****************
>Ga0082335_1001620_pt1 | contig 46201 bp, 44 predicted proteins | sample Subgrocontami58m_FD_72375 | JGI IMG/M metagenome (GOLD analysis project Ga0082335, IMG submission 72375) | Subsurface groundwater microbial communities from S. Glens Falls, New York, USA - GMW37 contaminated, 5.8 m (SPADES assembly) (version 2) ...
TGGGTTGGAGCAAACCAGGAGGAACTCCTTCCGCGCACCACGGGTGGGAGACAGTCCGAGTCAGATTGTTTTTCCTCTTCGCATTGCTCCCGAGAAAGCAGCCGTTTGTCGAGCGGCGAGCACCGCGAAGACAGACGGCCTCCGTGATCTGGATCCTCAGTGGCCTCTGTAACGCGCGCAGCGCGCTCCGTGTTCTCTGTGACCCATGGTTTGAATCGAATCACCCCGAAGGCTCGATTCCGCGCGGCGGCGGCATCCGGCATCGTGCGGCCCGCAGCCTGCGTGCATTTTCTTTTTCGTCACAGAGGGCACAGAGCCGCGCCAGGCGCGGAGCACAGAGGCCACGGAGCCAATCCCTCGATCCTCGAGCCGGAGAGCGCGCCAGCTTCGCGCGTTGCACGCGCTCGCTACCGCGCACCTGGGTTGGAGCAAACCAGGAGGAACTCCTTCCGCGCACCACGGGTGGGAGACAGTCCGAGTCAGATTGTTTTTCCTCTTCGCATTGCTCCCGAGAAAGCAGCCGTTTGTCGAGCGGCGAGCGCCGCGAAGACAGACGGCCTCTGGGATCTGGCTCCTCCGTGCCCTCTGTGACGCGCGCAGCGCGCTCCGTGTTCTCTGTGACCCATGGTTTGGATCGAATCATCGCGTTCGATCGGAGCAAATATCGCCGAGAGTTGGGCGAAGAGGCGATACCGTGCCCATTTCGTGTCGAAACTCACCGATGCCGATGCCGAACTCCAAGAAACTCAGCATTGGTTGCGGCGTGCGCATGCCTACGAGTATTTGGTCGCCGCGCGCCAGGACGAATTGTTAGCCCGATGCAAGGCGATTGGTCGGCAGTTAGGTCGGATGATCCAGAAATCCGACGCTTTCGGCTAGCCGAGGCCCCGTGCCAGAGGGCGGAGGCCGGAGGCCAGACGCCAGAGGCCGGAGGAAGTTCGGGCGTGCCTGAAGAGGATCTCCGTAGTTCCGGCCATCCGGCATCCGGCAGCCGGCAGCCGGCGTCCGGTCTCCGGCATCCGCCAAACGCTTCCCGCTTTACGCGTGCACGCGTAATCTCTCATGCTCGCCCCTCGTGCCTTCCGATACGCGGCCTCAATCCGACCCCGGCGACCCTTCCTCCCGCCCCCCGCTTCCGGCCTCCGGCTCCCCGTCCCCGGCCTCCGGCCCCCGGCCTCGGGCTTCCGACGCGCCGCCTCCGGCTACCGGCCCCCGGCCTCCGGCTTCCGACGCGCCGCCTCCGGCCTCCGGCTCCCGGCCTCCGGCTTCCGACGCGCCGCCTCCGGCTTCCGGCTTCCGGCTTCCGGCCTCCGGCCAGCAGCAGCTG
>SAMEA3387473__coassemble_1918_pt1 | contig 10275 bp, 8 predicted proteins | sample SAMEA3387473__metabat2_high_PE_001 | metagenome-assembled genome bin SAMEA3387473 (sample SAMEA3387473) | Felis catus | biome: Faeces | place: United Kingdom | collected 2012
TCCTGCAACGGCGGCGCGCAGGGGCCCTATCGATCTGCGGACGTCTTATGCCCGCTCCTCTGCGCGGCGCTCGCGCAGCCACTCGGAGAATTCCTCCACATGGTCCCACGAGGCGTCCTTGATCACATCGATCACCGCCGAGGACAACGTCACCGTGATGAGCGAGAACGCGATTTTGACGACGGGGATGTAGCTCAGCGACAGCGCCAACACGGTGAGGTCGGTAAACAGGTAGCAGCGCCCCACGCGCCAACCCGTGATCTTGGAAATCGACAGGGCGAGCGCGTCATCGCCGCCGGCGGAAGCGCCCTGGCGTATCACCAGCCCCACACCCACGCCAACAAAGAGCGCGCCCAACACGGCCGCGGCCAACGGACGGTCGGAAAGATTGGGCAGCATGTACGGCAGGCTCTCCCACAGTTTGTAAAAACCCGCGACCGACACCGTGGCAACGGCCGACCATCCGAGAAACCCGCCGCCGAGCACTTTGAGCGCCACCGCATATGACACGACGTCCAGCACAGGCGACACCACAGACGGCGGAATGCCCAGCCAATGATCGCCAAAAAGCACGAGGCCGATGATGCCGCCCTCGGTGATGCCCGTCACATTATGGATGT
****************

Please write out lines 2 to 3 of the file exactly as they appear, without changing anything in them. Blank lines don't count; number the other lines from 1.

TGGGTTGGAGCAAACCAGGAGGAACTCCTTCCGCGCACCACGGGTGGGAGACAGTCCGAGTCAGATTGTTTTTCCTCTTCGCATTGCTCCCGAGAAAGCAGCCGTTTGTCGAGCGGCGAGCACCGCGAAGACAGACGGCCTCCGTGATCTGGATCCTCAGTGGCCTCTGTAACGCGCGCAGCGCGCTCCGTGTTCTCTGTGACCCATGGTTTGAATCGAATCACCCCGAAGGCTCGATTCCGCGCGGCGGCGGCATCCGGCATCGTGCGGCCCGCAGCCTGCGTGCATTTTCTTTTTCGTCACAGAGGGCACAGAGCCGCGCCAGGCGCGGAGCACAGAGGCCACGGAGCCAATCCCTCGATCCTCGAGCCGGAGAGCGCGCCAGCTTCGCGCGTTGCACGCGCTCGCTACCGCGCACCTGGGTTGGAGCAAACCAGGAGGAACTCCTTCCGCGCACCACGGGTGGGAGACAGTCCGAGTCAGATTGTTTTTCCTCTTCGCATTGCTCCCGAGAAAGCAGCCGTTTGTCGAGCGGCGAGCGCCGCGAAGACAGACGGCCTCTGGGATCTGGCTCCTCCGTGCCCTCTGTGACGCGCGCAGCGCGCTCCGTGTTCTCTGTGACCCATGGTTTGGATCGAATCATCGCGTTCGATCGGAGCAAATATCGCCGAGAGTTGGGCGAAGAGGCGATACCGTGCCCATTTCGTGTCGAAACTCACCGATGCCGATGCCGAACTCCAAGAAACTCAGCATTGGTTGCGGCGTGCGCATGCCTACGAGTATTTGGTCGCCGCGCGCCAGGACGAATTGTTAGCCCGATGCAAGGCGATTGGTCGGCAGTTAGGTCGGATGATCCAGAAATCCGACGCTTTCGGCTAGCCGAGGCCCCGTGCCAGAGGGCGGAGGCCGGAGGCCAGACGCCAGAGGCCGGAGGAAGTTCGGGCGTGCCTGAAGAGGATCTCCGTAGTTCCGGCCATCCGGCATCCGGCAGCCGGCAGCCGGCGTCCGGTCTCCGGCATCCGCCAAACGCTTCCCGCTTTACGCGTGCACGCGTAATCTCTCATGCTCGCCCCTCGTGCCTTCCGATACGCGGCCTCAATCCGACCCCGGCGACCCTTCCTCCCGCCCCCCGCTTCCGGCCTCCGGCTCCCCGTCCCCGGCCTCCGGCCCCCGGCCTCGGGCTTCCGACGCGCCGCCTCCGGCTACCGGCCCCCGGCCTCCGGCTTCCGACGCGCCGCCTCCGGCCTCCGGCTCCCGGCCTCCGGCTTCCGACGCGCCGCCTCCGGCTTCCGGCTTCCGGCTTCCGGCCTCCGGCCAGCAGCAGCTG
>SAMEA3387473__coassemble_1918_pt1 | contig 10275 bp, 8 predicted proteins | sample SAMEA3387473__metabat2_high_PE_001 | metagenome-assembled genome bin SAMEA3387473 (sample SAMEA3387473) | Felis catus | biome: Faeces | place: United Kingdom | collected 2012